“It is all about using our own words and our own agency to speak for ourselves in a world that either tries to speak for us, speak at us, or ignore us entirely.”
Iranti-org is an organisation founded by Jabulani Pereira and Neo Musangi as a response to the lack of documentation of hate crimes against LGBTIQ+ persons. In addition to this, they realised that many queer African narratives were told by non-queer non-Africans. Beginning with their documentation of the brutal murder of Thapelo Makutle in Kuruman in 2012, Iranti-org has grown into a platform that documents various milestones for the Lesbian, Transgender and Intersex communities across Africa.
“We have had an overwhelmingly positive response from our allies and the LTI (Lesbian, Trans, Intersex) communities. I think in part due to the work we do to ensure that LTI stories are recorded rather than erased and forgotten, and in part due to our increasingly direct advocacy with business, government and the networking, training and knowledge-sharing events that we either co-ordinate or participate in,” states Iranti-org Writer and Social Media Officer, Kellyn Botha.
Their organizational aims are solidified in their slogan “Queer Vernaculars Visual Narratives”. The potency of this slogan comes when one unpacks each words. The use of ‘queer’ connects to a global remediation of the word, which in the past has been used in a derogatory context and as a form of othering people from the LGBTIQ+ community. This word has been reappropriated to form part of the queer communities own vernacular as an expression of pride and defiance. It again emphasizes the importance of the community using its own voice in a world that consistently tries to speak for or erase LGBTIQ+ people and their experiences. Most of the stories Iranti-org shares are in some form of visual medium.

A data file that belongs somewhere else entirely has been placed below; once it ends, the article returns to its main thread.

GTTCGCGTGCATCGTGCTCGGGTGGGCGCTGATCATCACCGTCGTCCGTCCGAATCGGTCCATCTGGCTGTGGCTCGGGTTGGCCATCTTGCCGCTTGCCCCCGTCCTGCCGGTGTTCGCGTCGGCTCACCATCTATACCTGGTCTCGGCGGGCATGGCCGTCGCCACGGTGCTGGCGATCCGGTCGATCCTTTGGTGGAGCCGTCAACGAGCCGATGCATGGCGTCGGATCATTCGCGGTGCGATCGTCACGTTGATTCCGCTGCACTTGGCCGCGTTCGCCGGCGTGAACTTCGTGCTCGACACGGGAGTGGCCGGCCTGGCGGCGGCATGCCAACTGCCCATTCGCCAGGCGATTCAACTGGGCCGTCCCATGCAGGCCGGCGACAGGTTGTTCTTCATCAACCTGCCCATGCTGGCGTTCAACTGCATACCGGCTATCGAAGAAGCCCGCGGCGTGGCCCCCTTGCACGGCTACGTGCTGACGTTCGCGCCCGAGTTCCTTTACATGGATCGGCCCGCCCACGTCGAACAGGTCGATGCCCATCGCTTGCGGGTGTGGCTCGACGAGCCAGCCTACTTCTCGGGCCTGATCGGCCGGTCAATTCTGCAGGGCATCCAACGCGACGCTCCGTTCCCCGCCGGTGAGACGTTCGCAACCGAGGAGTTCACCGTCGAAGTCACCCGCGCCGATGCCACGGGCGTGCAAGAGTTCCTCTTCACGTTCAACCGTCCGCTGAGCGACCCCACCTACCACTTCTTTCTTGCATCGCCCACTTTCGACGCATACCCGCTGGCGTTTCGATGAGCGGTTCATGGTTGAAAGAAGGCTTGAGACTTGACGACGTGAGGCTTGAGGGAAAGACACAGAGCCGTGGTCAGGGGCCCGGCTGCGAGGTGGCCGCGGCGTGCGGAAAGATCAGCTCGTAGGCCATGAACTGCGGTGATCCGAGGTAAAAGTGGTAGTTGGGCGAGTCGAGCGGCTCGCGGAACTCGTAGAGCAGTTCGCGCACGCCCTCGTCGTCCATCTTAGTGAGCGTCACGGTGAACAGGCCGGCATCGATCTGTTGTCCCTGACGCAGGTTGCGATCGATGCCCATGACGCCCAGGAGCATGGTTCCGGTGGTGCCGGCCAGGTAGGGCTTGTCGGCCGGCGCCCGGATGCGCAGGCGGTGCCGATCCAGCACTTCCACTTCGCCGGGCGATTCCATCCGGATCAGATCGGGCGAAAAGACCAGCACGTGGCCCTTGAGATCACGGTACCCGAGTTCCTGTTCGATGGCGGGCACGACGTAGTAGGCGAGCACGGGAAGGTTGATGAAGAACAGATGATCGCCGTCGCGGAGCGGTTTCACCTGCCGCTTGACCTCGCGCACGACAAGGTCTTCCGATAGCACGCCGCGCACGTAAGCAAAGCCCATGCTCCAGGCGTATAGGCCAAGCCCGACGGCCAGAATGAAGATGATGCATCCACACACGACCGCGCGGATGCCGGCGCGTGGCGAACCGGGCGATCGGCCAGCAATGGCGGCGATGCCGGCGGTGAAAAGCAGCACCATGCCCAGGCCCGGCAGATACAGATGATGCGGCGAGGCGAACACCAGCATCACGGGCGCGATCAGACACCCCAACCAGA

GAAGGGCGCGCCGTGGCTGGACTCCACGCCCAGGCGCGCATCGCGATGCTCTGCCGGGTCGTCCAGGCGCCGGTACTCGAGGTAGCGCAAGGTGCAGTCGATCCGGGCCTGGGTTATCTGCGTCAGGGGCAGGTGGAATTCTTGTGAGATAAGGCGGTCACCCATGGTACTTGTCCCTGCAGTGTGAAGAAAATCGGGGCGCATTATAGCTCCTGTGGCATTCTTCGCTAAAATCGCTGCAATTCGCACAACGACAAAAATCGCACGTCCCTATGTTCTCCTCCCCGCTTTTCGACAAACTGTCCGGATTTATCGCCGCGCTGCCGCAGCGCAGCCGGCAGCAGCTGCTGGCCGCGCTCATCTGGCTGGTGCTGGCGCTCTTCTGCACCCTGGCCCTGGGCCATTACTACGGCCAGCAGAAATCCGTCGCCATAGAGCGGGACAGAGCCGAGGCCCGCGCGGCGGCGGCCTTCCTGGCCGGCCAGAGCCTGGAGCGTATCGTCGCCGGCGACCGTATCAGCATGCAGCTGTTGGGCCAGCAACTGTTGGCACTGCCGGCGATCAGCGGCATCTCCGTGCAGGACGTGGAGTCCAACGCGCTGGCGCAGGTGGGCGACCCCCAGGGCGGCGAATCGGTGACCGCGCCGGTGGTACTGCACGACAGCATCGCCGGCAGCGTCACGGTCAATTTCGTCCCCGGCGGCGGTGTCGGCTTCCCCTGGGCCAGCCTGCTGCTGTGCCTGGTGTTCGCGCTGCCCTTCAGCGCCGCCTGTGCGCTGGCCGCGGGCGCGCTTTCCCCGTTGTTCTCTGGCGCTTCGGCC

“Iranti means ‘memory’ in Yoruba after all, and thus it is our job to record what happens in the region, both horrific and inspiring, to ensure that our history as a community is not lost.”
With their desire to focus on the necessity for LGBTIQ+ people to speak for themselves, Iranti-org started a web series in December, having released two videos so far. The significance of this web series comes across through Botha’s statement that “it allows queer Africans to create content directed at queer Africans, without a benevolent ‘cishet’ saviour guiding the way.” In 2016 Iranti-org hosted a script-writing workshop with the then newly formed Africa Queer Media Makers’ Network. With the workshop facilitator Makgano Mamabolo, the Iranti-org team chose and refined stories that would feature as part of the web series. “We feel that the medium of telling these stories, that of using fiction and more artistic techniques than one might see in our documentation work, was an experiment on our part and one that we feel paid off.” The first two web series episodes are titled ‘Bruise’ and ‘I Rise’ – stories that Botha describes as possessing messages that transcend geographic location.
‘I RISE’ sees writer Nigel Patel express emotions and thoughts on gender, cisnormativity and violence.
‘Bruise’, the web series’ first episode, looks into the mind of Busi, a non-binary trans person struggling with agoraphobia – the fear of wide-open spaces.